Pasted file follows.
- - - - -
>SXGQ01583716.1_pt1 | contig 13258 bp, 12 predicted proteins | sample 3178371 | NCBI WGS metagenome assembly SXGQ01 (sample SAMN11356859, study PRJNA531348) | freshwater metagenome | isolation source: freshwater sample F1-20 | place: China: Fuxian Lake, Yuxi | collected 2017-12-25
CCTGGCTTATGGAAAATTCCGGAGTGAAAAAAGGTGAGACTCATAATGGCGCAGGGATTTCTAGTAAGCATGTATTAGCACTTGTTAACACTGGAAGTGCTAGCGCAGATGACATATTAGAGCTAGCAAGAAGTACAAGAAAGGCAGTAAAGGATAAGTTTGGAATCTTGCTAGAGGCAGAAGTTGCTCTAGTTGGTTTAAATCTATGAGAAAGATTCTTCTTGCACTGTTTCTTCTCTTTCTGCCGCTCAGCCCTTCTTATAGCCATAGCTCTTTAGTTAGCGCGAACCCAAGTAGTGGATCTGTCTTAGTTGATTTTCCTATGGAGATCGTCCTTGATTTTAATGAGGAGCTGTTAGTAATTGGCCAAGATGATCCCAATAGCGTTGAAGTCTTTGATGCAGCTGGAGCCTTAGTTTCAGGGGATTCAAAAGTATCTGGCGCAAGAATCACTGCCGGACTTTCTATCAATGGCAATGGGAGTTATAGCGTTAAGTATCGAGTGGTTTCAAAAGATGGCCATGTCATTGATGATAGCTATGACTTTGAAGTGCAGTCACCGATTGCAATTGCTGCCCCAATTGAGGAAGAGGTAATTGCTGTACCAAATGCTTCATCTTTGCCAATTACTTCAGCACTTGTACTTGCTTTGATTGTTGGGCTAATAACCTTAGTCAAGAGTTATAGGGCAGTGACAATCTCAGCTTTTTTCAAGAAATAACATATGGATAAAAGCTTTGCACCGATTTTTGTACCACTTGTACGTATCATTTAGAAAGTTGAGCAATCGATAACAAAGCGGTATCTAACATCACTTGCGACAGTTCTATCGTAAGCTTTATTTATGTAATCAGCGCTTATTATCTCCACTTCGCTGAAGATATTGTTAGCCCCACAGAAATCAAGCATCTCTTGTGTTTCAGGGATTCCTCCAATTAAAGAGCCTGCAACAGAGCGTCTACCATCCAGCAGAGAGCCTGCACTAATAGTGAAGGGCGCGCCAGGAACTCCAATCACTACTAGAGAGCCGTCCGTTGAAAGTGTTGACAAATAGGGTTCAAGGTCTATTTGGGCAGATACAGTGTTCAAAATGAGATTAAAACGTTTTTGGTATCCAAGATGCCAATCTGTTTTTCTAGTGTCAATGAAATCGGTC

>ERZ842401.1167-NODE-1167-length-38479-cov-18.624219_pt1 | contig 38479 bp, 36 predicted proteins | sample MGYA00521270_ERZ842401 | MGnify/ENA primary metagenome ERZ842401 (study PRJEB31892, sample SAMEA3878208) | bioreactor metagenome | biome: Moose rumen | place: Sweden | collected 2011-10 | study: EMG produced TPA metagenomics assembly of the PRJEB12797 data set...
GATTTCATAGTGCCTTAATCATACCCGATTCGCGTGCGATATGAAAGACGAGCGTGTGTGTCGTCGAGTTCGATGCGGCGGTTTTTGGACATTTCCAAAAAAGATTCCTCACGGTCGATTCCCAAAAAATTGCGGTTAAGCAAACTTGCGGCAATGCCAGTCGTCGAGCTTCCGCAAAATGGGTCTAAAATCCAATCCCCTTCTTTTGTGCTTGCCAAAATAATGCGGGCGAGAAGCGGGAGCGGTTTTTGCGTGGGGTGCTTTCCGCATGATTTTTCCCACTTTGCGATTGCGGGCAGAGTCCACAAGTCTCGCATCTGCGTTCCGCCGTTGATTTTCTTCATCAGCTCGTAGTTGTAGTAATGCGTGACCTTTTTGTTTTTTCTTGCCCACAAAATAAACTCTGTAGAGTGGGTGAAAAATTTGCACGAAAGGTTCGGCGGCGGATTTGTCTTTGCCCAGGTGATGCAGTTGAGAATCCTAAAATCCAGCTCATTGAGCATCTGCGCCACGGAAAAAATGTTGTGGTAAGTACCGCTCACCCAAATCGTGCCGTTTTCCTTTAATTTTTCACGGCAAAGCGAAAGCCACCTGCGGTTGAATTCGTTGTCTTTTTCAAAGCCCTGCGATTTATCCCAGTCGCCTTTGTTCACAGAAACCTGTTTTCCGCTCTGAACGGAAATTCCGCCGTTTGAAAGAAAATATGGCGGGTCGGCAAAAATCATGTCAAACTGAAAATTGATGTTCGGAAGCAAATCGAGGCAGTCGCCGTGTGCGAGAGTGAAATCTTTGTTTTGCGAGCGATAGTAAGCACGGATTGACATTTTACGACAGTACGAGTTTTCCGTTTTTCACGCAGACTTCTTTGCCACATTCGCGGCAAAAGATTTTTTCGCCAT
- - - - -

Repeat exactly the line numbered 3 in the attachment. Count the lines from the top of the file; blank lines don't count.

>ERZ842401.1167-NODE-1167-length-38479-cov-18.624219_pt1 | contig 38479 bp, 36 predicted proteins | sample MGYA00521270_ERZ842401 | MGnify/ENA primary metagenome ERZ842401 (study PRJEB31892, sample SAMEA3878208) | bioreactor metagenome | biome: Moose rumen | place: Sweden | collected 2011-10 | study: EMG produced TPA metagenomics assembly of the PRJEB12797 data set...